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Historical account of the 1st Infantry Division Battle of Normandy - DDay-Overlord.com  
 
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History of the 1st Infantry Division

Creation of the 1st I.D.

The 1st Infantry division is created in 1917. It is the first american infantry division to be created in order to fight the german forces during the first world war. It is composed of 4 infantry regiments, 3 artillery regiments and some small units. On the whole, this division is composed of 28.000 men. On november 3rd, 1917, it gives its first engagement in Europe.

On the Picardie front, on May 28th 1918, in northern France, the 1st infantry division attacks the german tranches during the Cantigny battle. For days, the battle is very hard and losses are terrifying: about a thousand of american soldiers are out of fight, but the victory belongs to the Americans (the first american victory in Europe).

North Africa

When the 1st infantry division returns to active duty, it is composed of 15.000 soldiers. Its first battle of the World War 2 starts in North Africa during the operation Torch on November 8th, 1942. The allied forces organize for the first time a big scale landing near Oran, Algeria.

The 1st infantry division, nicknamed the "Big Red One" in relation with its insigna, fights in Tunisia and takes part in the July 1943 Sicily invasion.

D-Day

The "Big Red One" then goes to England to prepare the operation Overlord. Indeed, the 1st Infantry division is ordered to land on Omaha Beach, with the 29th infantry division.

On June 6, 1944 the 16th infantry regiment led by Major General C. Ralph Huebner lands at 06:30 a.m. in Normandy in front of the Colleville-sur-Mer town. The german resistance is very strong and the Americans are almost defeated. Losses are impressive: 95% of the officers are killed and no soldiers have landed where they were supposed to. But these veterans of the North Africa front do not loose controle and attack once again the Atlantik wall, defended by the 352nd german infantry division. General Taylor, commander in chief of the 16th infantry regiment, tells his men : "Two kinds of people will stay on this beach: the dead and those who will die! Now , let's go out of here!"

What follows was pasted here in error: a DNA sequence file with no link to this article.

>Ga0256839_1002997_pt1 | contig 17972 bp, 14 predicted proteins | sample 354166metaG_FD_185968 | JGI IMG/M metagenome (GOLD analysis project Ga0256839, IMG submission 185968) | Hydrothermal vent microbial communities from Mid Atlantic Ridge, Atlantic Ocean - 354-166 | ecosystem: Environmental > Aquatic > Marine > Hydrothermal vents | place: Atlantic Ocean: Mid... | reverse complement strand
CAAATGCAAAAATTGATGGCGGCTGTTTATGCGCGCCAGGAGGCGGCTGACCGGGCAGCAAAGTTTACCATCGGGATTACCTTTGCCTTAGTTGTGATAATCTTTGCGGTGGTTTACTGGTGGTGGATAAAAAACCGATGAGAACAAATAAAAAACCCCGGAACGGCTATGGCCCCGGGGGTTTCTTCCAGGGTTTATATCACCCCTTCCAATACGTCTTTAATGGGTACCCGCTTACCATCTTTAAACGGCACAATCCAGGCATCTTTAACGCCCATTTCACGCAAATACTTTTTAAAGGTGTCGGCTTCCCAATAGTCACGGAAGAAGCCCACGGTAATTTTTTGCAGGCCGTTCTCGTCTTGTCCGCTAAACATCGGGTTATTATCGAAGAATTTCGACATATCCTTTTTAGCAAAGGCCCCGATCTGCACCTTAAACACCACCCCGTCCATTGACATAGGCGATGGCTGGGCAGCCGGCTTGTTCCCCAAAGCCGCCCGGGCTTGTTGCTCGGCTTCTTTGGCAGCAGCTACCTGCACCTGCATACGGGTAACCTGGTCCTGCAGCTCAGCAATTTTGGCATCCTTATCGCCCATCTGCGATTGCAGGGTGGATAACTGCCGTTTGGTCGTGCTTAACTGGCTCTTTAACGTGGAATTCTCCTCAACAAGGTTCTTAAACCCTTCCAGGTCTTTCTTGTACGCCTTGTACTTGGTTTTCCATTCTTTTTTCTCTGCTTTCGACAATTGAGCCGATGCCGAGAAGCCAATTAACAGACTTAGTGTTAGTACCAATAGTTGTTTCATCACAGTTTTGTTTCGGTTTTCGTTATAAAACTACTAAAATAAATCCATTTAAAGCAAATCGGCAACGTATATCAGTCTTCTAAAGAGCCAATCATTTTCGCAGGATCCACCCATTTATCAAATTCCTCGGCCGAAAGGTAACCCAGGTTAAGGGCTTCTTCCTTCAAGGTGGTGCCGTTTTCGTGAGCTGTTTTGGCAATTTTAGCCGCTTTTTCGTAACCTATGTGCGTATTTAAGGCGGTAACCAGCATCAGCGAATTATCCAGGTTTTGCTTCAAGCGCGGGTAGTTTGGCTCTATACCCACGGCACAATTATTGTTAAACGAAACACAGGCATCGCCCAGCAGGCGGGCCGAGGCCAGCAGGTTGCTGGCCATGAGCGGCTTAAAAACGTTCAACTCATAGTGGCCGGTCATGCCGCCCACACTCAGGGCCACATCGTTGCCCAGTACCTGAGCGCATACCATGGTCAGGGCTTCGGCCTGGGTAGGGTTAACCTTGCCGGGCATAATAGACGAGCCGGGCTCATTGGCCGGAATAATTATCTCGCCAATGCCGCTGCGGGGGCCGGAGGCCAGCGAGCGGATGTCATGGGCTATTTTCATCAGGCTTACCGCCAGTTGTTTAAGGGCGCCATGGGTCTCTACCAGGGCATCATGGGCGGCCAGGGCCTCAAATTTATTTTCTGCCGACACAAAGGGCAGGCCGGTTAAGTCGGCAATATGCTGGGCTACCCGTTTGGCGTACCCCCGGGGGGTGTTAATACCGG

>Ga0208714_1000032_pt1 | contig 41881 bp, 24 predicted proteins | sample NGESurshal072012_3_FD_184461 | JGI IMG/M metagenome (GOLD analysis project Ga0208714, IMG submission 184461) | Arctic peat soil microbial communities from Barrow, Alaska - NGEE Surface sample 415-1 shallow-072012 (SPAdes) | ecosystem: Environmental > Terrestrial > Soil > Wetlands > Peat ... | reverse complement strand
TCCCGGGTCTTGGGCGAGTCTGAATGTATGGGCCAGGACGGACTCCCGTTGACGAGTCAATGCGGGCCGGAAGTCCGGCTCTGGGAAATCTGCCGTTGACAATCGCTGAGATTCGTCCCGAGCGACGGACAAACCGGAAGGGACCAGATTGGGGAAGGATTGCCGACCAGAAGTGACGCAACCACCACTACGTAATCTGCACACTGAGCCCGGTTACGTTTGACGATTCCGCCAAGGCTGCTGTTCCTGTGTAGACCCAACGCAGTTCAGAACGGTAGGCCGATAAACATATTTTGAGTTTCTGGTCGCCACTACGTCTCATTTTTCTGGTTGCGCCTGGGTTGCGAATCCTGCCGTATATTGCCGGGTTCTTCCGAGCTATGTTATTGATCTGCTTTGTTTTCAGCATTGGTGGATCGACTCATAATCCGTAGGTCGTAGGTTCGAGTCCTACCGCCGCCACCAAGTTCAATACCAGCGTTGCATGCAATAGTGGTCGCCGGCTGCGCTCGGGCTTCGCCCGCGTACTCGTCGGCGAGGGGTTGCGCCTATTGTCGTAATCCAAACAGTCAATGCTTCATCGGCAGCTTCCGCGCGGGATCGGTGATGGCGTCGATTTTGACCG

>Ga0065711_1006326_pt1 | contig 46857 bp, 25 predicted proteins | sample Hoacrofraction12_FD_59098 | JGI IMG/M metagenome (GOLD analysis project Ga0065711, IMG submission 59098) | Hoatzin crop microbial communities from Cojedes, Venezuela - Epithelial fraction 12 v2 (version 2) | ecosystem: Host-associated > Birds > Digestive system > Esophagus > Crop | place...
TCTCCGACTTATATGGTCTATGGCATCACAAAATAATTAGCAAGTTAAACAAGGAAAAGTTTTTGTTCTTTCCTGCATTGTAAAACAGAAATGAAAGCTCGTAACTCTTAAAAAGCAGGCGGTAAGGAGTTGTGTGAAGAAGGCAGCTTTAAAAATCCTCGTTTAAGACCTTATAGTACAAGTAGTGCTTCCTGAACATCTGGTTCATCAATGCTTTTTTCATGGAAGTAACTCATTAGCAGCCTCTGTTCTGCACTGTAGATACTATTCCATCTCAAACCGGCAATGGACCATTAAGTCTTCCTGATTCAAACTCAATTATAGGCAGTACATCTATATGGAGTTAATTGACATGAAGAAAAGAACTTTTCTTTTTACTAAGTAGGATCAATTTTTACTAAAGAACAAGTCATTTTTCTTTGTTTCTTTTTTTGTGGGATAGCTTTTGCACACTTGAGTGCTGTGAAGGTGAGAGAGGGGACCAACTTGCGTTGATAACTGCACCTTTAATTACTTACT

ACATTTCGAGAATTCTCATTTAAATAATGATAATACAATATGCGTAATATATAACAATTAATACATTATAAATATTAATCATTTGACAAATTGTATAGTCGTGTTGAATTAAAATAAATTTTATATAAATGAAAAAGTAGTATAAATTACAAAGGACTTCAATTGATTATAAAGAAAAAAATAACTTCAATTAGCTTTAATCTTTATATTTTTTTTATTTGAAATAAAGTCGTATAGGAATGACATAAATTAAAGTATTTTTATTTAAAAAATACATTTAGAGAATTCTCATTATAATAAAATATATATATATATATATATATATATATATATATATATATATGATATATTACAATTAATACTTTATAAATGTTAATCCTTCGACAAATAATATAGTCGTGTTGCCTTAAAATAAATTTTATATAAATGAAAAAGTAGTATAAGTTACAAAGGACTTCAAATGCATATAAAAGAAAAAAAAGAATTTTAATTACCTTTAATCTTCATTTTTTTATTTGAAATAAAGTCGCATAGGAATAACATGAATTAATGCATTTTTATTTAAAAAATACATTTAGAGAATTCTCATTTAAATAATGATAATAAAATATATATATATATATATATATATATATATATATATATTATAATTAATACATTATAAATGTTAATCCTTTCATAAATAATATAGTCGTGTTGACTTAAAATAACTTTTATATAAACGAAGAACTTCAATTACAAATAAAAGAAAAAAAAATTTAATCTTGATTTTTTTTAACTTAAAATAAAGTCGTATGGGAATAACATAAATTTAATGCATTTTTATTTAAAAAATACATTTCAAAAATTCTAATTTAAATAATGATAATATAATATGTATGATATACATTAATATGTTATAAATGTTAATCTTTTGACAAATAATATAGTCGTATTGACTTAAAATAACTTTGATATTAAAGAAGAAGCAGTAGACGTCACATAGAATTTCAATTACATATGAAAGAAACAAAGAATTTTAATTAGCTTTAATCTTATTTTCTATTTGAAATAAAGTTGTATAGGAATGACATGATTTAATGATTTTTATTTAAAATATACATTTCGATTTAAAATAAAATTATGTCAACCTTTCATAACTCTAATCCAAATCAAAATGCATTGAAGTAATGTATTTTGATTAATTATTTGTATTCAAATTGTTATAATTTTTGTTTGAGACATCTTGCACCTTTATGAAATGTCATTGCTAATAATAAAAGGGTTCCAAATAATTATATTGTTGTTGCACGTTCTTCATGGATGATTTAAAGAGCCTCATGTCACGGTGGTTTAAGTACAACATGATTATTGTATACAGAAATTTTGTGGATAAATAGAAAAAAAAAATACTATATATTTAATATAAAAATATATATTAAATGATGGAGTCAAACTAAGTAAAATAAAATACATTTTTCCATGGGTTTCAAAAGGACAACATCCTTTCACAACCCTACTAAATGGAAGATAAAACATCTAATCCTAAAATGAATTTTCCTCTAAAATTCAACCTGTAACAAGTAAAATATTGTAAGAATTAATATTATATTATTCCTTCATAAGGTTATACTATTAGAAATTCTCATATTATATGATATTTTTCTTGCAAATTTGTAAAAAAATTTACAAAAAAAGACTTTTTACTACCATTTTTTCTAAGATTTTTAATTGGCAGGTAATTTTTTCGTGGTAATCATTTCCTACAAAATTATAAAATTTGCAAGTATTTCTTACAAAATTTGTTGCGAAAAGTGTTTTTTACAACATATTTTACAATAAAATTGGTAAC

1944-45

After the Normandy landings, the 1st Infantry Division participate in the liberation of the city of Liege (Belgium) and the German forces back behind the Rhine. It crosses the Siegfried line then attacks the German city of Aachen which surrender on October 21,1944.



 

Image : The shoulder patch of the 1st infantry division, nicknamed the "Big Red One"

The shoulder patch of the 1st infantry division, nicknamed the "Big Red One".

 
 

But on December 16, 1944, the Germans launche their last forces in the Operation Nordwind and counterattack in the Ardennes forest. Located at Bullingen, the 1st Infantry Division defends its position by inflicting heavy losses to the German forces.

On January 15, 1945, the U.S. situation is improving in the Ardennes and the Allied divisions counterattack themselves. The 1st infantry division crosses for a second time the Siegfried Line reoccupied by the Germans, then it establishes a beachhead in the region of Remagen.

On April 8, 1945, the Big Red One enters in Czechoslovakia after crossing the Weser river. This is its last action of the Second World War. It serves as an occupation division in Germany until 1955 before returning to Fort Riley (USA).

21.023 soldiers from the 1st Infantry Division have been killed, wounded or are missing in action during World War 2.

After 1945

In July 1965, the 1st Infantry Division is involved in the conflict in Vietnam, in the landing at Cam Ranh Bay and Vung Tau. The division is transferred during the Cold War in Germany (where it is still based today) and returns to the battlefield during the operation Desert Storm in 1991.

In 1996, elements of the Big Red One participate in peace operations in Bosnia as well as in Kosovo in 1999 as part of a peacekeeping operation called Joint Guardian. It is also engaged in Iraq and in Afghanistan from 2001 until the end of the engagement in these countries.

 
 
 
 
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